Well, do ya? An update on the UK’s renegotiation demands, focusing on its four key areas: the Eurozone, Migration, Regulation and Sovereignty.

In our December 2015 edition of the Brussels Agenda, we included an article about the British Government’s renegotiation demands regarding Britain’s membership in the EU.

The demands covered four key areas: guarantees of the rights of non-Eurozone members; the reduction of excessive regulation; migration (in particular access to benefits); and a British opt out from the ‘ever closer Union’.

Since then, one major development is that Donald Tusk, President of the European Council, will announce further ’concrete proposals’ for discussion at the Council’s summit on 18-19 February - proposals that presumably will follow on from his letter of 2 February.

That letter outlined what might amount to a provisional deal between Mr Cameron and Mr Tusk:

  • Eurozone - ‘necessary reassurances’ on the concerns of non-eurozone countries, but these ‘cannot constitute a veto or delay urgent decisions’ on eurozone policies. Mr Tusk’s letter states that British taxpayers’ money can never be liable to support the eurozone.
  • Regulation - a common ground for the Commission and many of the EU’s Member States, the letter says that the EU and its members ’will make all efforts to strengthen the internal market and to adapt it to keep pace with the changing environment’, boosting competitiveness, and that the EU ’will regularly assess progress in simplifying legislation and reducing burden on business so that red tape is cut’.
  • Migration - an ‘emergency brake’ on in-work benefits for non-UK EU citizens for up to four years if there is exceptional pressure on a particular Member State. This break would be ‘graduated’ and would have to be approved by the Council. There will also be limits on the ’export of child benefits’.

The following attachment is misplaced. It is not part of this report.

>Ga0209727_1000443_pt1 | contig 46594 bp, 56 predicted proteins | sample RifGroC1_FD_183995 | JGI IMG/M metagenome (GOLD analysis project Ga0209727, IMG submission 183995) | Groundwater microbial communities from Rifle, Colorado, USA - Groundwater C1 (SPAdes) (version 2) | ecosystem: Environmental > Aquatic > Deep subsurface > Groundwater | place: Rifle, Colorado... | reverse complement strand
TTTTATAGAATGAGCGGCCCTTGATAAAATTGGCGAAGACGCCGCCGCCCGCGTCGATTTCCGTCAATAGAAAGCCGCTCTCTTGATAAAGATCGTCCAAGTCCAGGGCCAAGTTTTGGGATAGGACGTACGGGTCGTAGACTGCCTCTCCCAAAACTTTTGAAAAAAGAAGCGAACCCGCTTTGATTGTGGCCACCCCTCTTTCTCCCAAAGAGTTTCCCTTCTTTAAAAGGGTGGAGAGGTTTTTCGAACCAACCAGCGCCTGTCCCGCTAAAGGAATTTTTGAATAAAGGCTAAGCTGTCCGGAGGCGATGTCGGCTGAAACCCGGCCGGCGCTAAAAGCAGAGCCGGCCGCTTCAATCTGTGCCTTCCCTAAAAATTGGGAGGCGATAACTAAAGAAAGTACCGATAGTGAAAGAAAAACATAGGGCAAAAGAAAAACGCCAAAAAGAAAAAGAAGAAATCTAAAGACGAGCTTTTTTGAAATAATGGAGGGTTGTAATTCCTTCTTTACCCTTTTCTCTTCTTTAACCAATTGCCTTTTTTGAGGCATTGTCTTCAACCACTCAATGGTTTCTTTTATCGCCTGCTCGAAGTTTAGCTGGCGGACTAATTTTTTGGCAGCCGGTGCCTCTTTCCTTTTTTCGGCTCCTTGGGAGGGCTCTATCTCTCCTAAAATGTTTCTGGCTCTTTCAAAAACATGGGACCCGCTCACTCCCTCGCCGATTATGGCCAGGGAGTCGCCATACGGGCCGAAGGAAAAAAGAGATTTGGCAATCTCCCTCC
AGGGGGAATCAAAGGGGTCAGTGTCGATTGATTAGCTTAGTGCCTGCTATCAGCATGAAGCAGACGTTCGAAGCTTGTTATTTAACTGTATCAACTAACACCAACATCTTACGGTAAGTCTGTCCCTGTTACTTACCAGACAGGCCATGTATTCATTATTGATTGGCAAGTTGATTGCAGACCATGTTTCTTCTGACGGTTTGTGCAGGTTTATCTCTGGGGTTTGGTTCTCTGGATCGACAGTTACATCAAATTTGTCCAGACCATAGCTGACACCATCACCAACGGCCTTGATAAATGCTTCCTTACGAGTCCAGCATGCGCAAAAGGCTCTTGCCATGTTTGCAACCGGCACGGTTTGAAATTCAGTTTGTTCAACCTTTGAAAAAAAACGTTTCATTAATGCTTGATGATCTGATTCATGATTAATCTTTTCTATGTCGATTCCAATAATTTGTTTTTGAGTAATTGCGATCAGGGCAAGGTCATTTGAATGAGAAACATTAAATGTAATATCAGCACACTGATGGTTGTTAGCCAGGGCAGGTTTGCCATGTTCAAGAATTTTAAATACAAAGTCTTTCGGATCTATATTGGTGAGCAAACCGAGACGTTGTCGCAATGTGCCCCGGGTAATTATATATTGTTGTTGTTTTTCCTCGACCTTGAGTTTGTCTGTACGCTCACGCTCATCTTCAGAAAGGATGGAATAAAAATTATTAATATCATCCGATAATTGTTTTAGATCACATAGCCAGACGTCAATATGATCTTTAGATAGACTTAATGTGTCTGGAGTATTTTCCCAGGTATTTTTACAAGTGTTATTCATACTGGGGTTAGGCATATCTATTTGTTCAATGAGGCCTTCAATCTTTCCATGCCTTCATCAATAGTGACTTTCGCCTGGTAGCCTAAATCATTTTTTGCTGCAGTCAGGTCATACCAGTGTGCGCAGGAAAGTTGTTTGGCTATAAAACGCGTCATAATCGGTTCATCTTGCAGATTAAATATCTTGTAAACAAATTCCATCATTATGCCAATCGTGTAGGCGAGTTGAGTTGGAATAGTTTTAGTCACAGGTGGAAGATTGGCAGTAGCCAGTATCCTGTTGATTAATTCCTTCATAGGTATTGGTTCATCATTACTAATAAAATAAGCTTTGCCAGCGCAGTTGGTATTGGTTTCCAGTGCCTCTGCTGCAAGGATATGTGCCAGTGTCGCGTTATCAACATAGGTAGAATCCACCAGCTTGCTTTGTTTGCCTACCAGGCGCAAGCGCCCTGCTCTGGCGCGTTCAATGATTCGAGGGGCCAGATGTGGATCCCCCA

• Union v Sovereignty - The proposed deal states that the ’ever-closer union’ is ’not an equivalent to the objective of political integration’ and that the UK has a ’special situation’. A ‘red-card’ system is proposed, which would allow a group of national parliaments making up more than 55% of votes on the Council to be able to veto EU legislation. The document also contains a strong commitment to the principle of subsidiarity.

The deal has (along with Mr Cameron) come under criticism in the British media and amongst some Eurosceptic MPs, but was welcomed by Commission President Jean Claude Juncker and some formerly sceptical members of Mr Cameron’s party.

The head of the Commission’s Brexit taskforce, Jonathan Faull, has expressed hopes that February’s meeting will be ’a decisive one’. UK Prime Minister David Cameron has stated that substance, rather than timing, is important.

However, a growing number of voices are sceptical of a February deal for several reasons (demonstrated by the recent renegotiation ‘war games’ organised by Open Europe), and one reason in particular. While some see Mr Cameron’s softer demands (e.g. less regulation) as achievable, a serious challenge remains on the topic of access to in-work benefits for non-UK EU citizens. Mr Cameron wishes to have such citizens, if they are new arrivals, wait for four years before benefits can be claimed.

The renegotiation is being played out in the shadow of the looming Brexit referendum, whose date has not yet been set (though it has been guaranteed by the end of 2017) - if, however, the referendum were to go ahead in 2016 (as seems to be desired by Mr Cameron), then the renegotiation would have to be concluded by then if it is to have a certain impact upon the referendum’s outcome. The ‘In’ campaign hopes that a successful renegotiation will lead to the British public voting to remain in the EU.